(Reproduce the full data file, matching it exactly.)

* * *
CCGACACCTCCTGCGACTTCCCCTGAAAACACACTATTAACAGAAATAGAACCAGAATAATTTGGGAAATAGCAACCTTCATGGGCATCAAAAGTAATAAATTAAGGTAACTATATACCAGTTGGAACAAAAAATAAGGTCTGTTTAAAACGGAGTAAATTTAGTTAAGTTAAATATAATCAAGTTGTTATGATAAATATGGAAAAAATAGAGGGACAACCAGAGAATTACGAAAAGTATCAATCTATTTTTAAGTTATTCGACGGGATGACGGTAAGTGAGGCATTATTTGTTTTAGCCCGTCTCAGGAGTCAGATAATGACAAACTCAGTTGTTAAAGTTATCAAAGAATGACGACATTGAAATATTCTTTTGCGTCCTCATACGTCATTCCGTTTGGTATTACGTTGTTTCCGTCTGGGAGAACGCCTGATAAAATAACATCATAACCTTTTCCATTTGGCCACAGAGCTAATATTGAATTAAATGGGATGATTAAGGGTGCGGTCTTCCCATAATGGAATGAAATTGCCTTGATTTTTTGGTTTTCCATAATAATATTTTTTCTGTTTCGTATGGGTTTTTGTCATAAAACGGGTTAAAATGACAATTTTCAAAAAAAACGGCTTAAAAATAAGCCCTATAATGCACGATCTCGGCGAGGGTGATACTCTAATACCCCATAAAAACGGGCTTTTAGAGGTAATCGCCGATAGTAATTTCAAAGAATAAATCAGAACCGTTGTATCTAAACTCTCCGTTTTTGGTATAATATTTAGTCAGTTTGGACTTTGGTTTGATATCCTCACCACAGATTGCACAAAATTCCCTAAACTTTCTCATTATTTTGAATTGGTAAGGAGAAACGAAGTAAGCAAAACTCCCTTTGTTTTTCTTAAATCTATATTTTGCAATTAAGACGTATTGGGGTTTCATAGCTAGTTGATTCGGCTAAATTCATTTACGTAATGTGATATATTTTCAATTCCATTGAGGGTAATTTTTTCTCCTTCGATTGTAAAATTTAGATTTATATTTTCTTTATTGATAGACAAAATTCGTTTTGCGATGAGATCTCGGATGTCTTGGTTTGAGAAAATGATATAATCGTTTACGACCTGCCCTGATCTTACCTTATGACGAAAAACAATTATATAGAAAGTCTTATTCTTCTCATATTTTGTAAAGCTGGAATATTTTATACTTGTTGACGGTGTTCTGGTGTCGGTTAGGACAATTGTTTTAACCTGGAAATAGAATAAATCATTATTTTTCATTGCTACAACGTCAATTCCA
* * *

CCGACACCTCCTGCGACTTCCCCTGAAAACACACTATTAACAGAAATAGAACCAGAATAATTTGGGAAATAGCAACCTTCATGGGCATCAAAAGTAATAAATTAAGGTAACTATATACCAGTTGGAACAAAAAATAAGGTCTGTTTAAAACGGAGTAAATTTAGTTAAGTTAAATATAATCAAGTTGTTATGATAAATATGGAAAAAATAGAGGGACAACCAGAGAATTACGAAAAGTATCAATCTATTTTTAAGTTATTCGACGGGATGACGGTAAGTGAGGCATTATTTGTTTTAGCCCGTCTCAGGAGTCAGATAATGACAAACTCAGTTGTTAAAGTTATCAAAGAATGACGACATTGAAATATTCTTTTGCGTCCTCATACGTCATTCCGTTTGGTATTACGTTGTTTCCGTCTGGGAGAACGCCTGATAAAATAACATCATAACCTTTTCCATTTGGCCACAGAGCTAATATTGAATTAAATGGGATGATTAAGGGTGCGGTCTTCCCATAATGGAATGAAATTGCCTTGATTTTTTGGTTTTCCATAATAATATTTTTTCTGTTTCGTATGGGTTTTTGTCATAAAACGGGTTAAAATGACAATTTTCAAAAAAAACGGCTTAAAAATAAGCCCTATAATGCACGATCTCGGCGAGGGTGATACTCTAATACCCCATAAAAACGGGCTTTTAGAGGTAATCGCCGATAGTAATTTCAAAGAATAAATCAGAACCGTTGTATCTAAACTCTCCGTTTTTGGTATAATATTTAGTCAGTTTGGACTTTGGTTTGATATCCTCACCACAGATTGCACAAAATTCCCTAAACTTTCTCATTATTTTGAATTGGTAAGGAGAAACGAAGTAAGCAAAACTCCCTTTGTTTTTCTTAAATCTATATTTTGCAATTAAGACGTATTGGGGTTTCATAGCTAGTTGATTCGGCTAAATTCATTTACGTAATGTGATATATTTTCAATTCCATTGAGGGTAATTTTTTCTCCTTCGATTGTAAAATTTAGATTTATATTTTCTTTATTGATAGACAAAATTCGTTTTGCGATGAGATCTCGGATGTCTTGGTTTGAGAAAATGATATAATCGTTTACGACCTGCCCTGATCTTACCTTATGACGAAAAACAATTATATAGAAAGTCTTATTCTTCTCATATTTTGTAAAGCTGGAATATTTTATACTTGTTGACGGTGTTCTGGTGTCGGTTAGGACAATTGTTTTAACCTGGAAATAGAATAAATCATTATTTTTCATTGCTACAACGTCAATTCCA